Once again, Ghana has taken a bold step towards resolving its socio-economic problems through avenues that can hardly be found in any textbook.
Just a year after introducing the Free Senior High School policy, and barely two months after announcing the innovative double-track system, government on Thursday successfully lunched the maiden version of the Nation Builders Corps (NaBCo) programme, where some 100,000 unemployed graduates were trained and posted on a three-year package, designed to assist the public sector delivery needs of the country.
The scheme, in addition to creating employment avenues and opportunities for young people who hold diplomas or degrees from accredited tertiary institutions, hopes to engage the raw talents of graduates and equip them with skills, through what government says is ‘a process of value-addition and training’.
President Akufo-Addo, in a speech at the Independence Square to mark the official take-off of the scheme, disclosed that the trainees would be deployed in seven critical aspects of the economy, i.e. education, revenue mobilization, agriculture, health, governance, digitisation and the private sector. He said they would “assist in the realisation of Government’s vision of an educated population, an industrialised, robust and well-managed economy, the delivery of good governance, and, for the sustenance of all these, a reliable, skilled and efficient workforce”.
The President further disclosed that for every four weeks of work, one week would be dedicated to acquiring soft, future employability, and work-readiness skills; meaning that by the end of the third year, they would have obtained 36 weeks of training to enable them transition smoothly into the world of permanent work.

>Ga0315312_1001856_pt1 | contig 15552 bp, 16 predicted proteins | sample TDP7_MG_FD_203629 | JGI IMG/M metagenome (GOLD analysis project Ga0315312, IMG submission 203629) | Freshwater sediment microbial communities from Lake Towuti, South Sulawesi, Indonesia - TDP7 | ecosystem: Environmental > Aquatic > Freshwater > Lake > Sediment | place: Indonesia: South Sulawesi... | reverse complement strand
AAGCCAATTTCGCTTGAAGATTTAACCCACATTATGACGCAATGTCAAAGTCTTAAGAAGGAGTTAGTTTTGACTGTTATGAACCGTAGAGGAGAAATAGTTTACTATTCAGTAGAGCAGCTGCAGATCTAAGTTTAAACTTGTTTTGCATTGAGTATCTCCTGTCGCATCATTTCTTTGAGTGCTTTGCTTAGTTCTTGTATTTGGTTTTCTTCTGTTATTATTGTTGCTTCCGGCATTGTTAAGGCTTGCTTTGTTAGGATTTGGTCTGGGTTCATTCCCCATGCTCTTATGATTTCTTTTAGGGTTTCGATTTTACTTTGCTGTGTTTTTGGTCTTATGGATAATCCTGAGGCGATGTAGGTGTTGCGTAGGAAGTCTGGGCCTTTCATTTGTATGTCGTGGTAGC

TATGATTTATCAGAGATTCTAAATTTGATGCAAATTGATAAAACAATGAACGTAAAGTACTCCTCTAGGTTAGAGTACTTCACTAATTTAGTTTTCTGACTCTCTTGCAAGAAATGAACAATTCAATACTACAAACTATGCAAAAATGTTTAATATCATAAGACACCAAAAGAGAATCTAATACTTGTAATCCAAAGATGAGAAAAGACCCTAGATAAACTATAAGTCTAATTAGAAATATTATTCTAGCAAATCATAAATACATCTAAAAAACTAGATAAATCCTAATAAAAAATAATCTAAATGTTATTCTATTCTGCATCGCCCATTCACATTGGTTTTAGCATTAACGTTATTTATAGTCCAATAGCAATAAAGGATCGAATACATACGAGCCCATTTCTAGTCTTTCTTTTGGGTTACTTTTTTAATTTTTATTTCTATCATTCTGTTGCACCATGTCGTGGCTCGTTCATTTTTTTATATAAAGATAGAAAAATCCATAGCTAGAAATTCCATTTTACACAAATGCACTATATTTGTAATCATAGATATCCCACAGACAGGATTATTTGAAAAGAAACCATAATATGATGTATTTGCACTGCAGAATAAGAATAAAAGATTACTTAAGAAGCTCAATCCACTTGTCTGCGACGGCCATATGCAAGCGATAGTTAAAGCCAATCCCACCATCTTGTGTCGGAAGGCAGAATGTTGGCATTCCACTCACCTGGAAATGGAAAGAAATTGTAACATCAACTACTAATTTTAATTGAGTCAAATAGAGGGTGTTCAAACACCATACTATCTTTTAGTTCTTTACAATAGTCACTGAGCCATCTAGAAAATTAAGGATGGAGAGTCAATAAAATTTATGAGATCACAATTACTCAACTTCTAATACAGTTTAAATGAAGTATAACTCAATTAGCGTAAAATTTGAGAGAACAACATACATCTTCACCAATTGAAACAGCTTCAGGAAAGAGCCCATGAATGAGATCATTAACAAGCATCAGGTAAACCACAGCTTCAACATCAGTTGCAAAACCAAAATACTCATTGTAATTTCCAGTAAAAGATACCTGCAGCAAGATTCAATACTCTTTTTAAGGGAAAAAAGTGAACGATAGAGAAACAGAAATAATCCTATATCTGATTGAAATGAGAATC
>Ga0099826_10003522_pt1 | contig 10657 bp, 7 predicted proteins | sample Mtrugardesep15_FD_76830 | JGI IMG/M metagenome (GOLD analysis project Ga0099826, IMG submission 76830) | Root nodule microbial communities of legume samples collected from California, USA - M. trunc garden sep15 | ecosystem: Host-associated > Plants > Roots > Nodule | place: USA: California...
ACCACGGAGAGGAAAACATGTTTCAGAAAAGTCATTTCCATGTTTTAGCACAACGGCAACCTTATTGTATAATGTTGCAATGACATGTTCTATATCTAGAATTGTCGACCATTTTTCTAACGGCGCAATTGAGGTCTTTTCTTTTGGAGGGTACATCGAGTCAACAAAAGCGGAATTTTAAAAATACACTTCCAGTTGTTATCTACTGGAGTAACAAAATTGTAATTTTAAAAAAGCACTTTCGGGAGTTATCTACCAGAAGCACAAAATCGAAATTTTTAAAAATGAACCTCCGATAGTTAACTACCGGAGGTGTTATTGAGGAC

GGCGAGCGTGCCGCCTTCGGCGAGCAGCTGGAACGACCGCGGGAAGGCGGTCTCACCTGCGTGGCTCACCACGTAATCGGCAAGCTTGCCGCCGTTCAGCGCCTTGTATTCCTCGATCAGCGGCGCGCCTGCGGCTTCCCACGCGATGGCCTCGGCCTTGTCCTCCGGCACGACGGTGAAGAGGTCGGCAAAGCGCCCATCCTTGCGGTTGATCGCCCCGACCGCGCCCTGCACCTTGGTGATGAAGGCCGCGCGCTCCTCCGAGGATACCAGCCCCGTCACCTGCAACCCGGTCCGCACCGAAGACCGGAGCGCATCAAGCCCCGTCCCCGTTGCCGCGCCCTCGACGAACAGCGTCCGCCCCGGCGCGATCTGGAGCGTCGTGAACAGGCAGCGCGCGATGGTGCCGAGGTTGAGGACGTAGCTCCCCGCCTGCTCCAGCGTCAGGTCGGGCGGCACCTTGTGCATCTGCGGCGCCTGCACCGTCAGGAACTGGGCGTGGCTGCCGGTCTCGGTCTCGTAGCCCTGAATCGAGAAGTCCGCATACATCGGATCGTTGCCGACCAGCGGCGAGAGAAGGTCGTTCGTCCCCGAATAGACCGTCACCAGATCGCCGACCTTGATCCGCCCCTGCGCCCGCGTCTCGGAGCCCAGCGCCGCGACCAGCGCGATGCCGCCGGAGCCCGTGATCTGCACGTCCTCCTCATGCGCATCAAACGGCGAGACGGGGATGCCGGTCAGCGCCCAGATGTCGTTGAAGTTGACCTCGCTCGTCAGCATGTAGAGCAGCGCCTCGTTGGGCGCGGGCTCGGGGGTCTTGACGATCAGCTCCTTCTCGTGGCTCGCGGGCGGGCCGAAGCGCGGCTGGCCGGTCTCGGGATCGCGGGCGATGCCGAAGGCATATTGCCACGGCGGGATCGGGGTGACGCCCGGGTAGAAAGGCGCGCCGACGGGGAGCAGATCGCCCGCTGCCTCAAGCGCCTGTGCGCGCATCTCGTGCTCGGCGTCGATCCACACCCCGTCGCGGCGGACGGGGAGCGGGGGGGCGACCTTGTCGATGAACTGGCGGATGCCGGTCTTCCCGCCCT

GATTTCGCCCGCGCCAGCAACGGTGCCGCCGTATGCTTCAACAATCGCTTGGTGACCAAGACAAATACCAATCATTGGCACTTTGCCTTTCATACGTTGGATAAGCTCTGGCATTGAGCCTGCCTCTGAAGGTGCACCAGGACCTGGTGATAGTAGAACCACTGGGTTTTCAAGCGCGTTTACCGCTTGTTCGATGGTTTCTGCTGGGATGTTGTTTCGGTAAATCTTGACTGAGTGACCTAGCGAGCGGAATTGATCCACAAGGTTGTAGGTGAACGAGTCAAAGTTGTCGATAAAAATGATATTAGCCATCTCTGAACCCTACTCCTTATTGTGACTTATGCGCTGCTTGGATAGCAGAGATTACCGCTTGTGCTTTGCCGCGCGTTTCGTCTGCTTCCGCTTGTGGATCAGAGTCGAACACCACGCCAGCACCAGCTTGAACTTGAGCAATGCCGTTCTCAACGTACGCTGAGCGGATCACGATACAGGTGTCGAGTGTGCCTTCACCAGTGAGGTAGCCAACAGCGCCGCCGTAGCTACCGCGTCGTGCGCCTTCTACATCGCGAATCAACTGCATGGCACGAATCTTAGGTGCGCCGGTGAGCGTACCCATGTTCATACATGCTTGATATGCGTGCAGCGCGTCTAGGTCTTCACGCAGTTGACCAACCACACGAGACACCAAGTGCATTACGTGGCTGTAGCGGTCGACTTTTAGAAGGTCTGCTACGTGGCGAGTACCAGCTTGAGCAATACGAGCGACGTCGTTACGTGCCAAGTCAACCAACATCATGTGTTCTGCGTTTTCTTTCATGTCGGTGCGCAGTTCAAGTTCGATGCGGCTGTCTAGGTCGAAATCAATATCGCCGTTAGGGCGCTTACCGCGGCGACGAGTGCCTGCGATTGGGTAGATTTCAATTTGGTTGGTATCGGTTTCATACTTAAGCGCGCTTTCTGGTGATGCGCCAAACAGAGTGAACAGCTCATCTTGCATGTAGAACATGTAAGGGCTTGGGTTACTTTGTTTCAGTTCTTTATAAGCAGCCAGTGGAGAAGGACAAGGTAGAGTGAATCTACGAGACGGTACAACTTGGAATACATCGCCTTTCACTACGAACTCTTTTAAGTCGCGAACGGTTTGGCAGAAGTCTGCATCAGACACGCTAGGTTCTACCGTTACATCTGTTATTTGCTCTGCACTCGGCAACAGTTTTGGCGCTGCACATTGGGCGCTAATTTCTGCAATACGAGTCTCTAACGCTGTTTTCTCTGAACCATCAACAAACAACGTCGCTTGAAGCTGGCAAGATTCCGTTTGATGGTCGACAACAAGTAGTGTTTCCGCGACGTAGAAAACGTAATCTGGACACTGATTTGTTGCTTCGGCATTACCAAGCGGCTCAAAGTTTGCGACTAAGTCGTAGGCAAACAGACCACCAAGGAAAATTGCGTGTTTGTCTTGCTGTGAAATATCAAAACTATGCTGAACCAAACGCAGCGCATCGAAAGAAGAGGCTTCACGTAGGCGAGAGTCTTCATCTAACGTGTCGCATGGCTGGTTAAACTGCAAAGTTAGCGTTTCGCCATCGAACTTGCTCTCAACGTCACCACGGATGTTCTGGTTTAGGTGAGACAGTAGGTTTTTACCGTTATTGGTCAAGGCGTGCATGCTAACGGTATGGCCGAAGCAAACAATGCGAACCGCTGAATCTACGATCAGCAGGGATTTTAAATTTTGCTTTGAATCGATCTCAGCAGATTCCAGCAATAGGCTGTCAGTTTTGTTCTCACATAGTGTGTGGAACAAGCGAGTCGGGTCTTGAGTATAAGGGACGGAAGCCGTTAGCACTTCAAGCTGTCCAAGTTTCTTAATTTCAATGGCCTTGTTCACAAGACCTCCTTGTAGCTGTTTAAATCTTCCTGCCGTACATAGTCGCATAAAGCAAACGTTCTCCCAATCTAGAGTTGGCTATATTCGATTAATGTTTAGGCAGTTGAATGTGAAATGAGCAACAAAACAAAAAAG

Though currently a stopgap measure, THE PUBLISHER is enthused about the NaBCo vision, which is tailored to allow graduates from tertiary institutions, who had completed their mandatory year of National Service, gain vital work experience while ensuring that they continue to practice the skills they had learnt.
The paper finds it heart-warming to note further that, ahead of the take-off, the managers of the programme were in partnership with the Council for Technical, Vocational and Educational Training (COTVET), and some universities, both domestic and foreign, for the validation of the content of the learning programmes, so that the trainees could receive appropriate certification of their skills and training before their deployment.
While we agree that when dealing with a population of about 30 million people, it is impossible to please everyone at the same time, regardless of how good the offer is, we vehemently disagree with those who always look at issues through the narrow scope of partisan politics, and try to highlight the challenges that come with a lofty idea as NaBCo.
Indeed, taking into consideration the standard of living in Ghana, GH¢700 may not be an ideal salary for a graduate, but fact is that the programme stands the chance of enhancing the dignity and self-esteem of the graduates at the end of the day.
Like the President, we would like to admonish the NaBCo trainees to be dutiful and productive in the areas they have been assigned, so that the GH¢3 billion of taxpayer’s money that Government invested into the programme would not go down the drain.
They should not give ammunition to the pessimists and modern-day Jeremiahs, who demonstrated no belief in the success of the scheme, to come came back later and say “we told you so”.